The sanctions severed Mali's access to regional financial markets and have contributed to its default on about $180 million in debt payments and jobs losses.

A regional banking source says the decision to unfreeze Malian assets can only be made by the heads of state who imposed the sanctions.
A regional banking source says the decision to unfreeze Malian assets can only be made by the heads of state who imposed the sanctions. (AFP)

The court of the West African Economic and Monetary Union (UEMOA) has ordered the suspension of the eight-nation body's sanctions against Mali, imposed in January after the junta delayed elections.

"The decision was rendered this morning. It is a suspension measure pending a detailed ruling of the court," spokesperson Aminata Mbodj said on Thursday.

It was not immediately clear whether UEMOA would follow the court decision.

UEMOA instructed all financial institutions under its umbrella to suspend Mali after the junta decided to delay elections intended to restore democratic rule after coups in 2020 and 2021.

The measures were imposed in conjunction with sanctions by the 15-nation Economic Community of West African States (ECOWAS), which froze Malian state assets, closed its borders and suspended non-essential financial transactions.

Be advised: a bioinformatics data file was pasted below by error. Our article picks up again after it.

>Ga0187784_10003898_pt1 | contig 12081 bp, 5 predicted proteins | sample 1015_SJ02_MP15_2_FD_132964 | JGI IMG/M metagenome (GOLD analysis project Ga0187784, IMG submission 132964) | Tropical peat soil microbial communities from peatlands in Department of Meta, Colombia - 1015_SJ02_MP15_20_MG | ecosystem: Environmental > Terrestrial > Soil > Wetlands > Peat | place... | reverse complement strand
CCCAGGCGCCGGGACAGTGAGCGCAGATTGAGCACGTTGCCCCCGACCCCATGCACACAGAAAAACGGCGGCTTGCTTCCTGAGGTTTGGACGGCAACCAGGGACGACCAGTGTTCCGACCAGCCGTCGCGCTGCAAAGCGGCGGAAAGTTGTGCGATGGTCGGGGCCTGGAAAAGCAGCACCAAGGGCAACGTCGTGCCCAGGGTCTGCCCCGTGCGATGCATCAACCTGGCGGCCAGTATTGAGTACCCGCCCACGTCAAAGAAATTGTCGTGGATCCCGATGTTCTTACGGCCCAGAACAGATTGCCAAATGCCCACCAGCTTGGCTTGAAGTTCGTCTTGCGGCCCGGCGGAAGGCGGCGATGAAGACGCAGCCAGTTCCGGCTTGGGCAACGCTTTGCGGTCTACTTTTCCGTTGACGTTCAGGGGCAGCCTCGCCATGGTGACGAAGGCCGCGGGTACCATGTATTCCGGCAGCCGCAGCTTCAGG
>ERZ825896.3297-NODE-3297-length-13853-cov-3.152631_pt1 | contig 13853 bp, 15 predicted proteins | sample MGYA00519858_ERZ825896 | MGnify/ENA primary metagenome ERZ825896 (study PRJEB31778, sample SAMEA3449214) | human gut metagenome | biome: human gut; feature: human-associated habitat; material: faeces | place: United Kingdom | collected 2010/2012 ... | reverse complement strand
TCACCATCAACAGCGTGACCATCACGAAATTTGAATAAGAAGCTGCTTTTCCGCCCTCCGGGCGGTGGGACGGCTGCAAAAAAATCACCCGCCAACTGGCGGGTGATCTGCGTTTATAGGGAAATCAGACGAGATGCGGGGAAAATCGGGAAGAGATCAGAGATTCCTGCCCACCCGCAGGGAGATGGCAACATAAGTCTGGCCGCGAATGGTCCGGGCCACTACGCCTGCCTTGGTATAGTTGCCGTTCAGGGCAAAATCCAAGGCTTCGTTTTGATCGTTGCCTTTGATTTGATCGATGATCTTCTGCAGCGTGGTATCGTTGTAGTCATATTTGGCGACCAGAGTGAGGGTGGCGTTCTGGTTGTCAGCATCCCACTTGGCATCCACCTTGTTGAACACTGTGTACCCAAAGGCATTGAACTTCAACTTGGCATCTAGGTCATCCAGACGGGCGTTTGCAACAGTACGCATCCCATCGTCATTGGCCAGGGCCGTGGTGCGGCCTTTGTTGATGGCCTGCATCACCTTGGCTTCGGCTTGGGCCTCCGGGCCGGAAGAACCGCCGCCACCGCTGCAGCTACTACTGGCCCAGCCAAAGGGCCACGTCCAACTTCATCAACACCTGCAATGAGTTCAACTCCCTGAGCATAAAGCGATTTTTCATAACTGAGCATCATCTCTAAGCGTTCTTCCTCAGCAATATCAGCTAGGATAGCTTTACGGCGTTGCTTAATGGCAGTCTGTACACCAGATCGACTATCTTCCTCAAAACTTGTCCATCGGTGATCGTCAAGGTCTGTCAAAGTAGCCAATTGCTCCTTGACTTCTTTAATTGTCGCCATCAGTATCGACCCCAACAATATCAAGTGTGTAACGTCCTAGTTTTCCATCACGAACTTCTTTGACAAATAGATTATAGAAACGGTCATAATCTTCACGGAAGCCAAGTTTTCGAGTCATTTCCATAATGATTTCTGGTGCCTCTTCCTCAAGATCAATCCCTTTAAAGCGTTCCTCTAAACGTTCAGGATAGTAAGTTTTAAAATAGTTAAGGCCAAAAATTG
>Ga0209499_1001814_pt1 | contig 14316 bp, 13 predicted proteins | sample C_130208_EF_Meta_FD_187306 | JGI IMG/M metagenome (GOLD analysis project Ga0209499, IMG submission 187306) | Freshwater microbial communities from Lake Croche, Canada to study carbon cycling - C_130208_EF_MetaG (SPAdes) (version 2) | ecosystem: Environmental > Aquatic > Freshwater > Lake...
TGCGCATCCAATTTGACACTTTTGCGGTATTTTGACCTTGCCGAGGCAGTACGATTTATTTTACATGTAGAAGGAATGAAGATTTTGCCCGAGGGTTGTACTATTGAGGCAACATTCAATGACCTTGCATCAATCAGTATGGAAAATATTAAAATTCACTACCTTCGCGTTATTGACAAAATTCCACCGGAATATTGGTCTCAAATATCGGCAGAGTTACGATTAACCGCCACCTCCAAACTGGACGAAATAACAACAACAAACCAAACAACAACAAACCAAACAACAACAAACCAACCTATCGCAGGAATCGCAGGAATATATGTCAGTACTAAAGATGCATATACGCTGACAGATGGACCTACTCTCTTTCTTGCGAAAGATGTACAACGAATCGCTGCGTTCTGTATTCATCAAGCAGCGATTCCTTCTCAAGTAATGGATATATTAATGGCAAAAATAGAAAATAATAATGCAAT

READ MORE: Mali's junta slams new sanctions by West African bloc

Militant insurgency

Malian authorities have repeatedly asked for the sanctions to be lifted and filed a legal complaint with the UEMOA court last month, saying they would have severe consequences for the population.

One of the world's poorest countries, Mali has over the past decade been wracked by a militant insurgency.

Vast swathes of the country are in thrall to myriad rebel groups and militias, and thousands of soldiers and civilians have been killed in the conflict.

In August 2020, rebel military officers deposed elected president Ibrahim Boubacar Keita, after angry protests at the failure to stem militant attacks and clamp down on corruption.

The junta, led by Colonel Assimi Goita, sparked international anger after reneging on a promise to stage elections in February this year.

ECOWAS heads of state are due to meet on Friday in Ghana to discuss the post-coup situation in Mali as well as in Guinea and Burkina Faso, which also had military takeovers in the last year.

READ MORE: Malians in thousands protest African bloc sanctions on junta

Source: TRTWorld and agencies